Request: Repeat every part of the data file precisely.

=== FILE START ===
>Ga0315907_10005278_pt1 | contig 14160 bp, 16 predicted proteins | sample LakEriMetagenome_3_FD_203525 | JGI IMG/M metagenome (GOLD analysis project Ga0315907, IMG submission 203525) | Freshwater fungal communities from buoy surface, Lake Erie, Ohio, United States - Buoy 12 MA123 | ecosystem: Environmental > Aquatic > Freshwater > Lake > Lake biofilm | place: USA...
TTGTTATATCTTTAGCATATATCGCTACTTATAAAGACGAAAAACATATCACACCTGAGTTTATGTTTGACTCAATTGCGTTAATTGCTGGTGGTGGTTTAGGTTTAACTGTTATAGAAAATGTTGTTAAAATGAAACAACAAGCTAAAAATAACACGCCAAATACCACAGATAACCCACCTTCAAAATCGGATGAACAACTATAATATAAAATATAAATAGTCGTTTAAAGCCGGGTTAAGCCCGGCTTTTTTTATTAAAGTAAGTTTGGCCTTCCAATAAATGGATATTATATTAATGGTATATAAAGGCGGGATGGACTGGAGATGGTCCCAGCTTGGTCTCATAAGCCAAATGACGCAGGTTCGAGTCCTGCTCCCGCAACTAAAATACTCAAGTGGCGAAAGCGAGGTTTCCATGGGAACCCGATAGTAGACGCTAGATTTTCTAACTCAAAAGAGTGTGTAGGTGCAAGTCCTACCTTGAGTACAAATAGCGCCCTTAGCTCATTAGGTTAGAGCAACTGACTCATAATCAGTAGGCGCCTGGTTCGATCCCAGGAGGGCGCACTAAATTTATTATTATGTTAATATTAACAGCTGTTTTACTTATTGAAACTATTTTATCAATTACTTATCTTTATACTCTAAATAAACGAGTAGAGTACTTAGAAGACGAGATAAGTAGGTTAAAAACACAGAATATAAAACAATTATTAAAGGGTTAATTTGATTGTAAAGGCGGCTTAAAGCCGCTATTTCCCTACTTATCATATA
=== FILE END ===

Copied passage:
>Ga0315907_10005278_pt1 | contig 14160 bp, 16 predicted proteins | sample LakEriMetagenome_3_FD_203525 | JGI IMG/M metagenome (GOLD analysis project Ga0315907, IMG submission 203525) | Freshwater fungal communities from buoy surface, Lake Erie, Ohio, United States - Buoy 12 MA123 | ecosystem: Environmental > Aquatic > Freshwater > Lake > Lake biofilm | place: USA...
TTGTTATATCTTTAGCATATATCGCTACTTATAAAGACGAAAAACATATCACACCTGAGTTTATGTTTGACTCAATTGCGTTAATTGCTGGTGGTGGTTTAGGTTTAACTGTTATAGAAAATGTTGTTAAAATGAAACAACAAGCTAAAAATAACACGCCAAATACCACAGATAACCCACCTTCAAAATCGGATGAACAACTATAATATAAAATATAAATAGTCGTTTAAAGCCGGGTTAAGCCCGGCTTTTTTTATTAAAGTAAGTTTGGCCTTCCAATAAATGGATATTATATTAATGGTATATAAAGGCGGGATGGACTGGAGATGGTCCCAGCTTGGTCTCATAAGCCAAATGACGCAGGTTCGAGTCCTGCTCCCGCAACTAAAATACTCAAGTGGCGAAAGCGAGGTTTCCATGGGAACCCGATAGTAGACGCTAGATTTTCTAACTCAAAAGAGTGTGTAGGTGCAAGTCCTACCTTGAGTACAAATAGCGCCCTTAGCTCATTAGGTTAGAGCAACTGACTCATAATCAGTAGGCGCCTGGTTCGATCCCAGGAGGGCGCACTAAATTTATTATTATGTTAATATTAACAGCTGTTTTACTTATTGAAACTATTTTATCAATTACTTATCTTTATACTCTAAATAAACGAGTAGAGTACTTAGAAGACGAGATAAGTAGGTTAAAAACACAGAATATAAAACAATTATTAAAGGGTTAATTTGATTGTAAAGGCGGCTTAAAGCCGCTATTTCCCTACTTATCATATA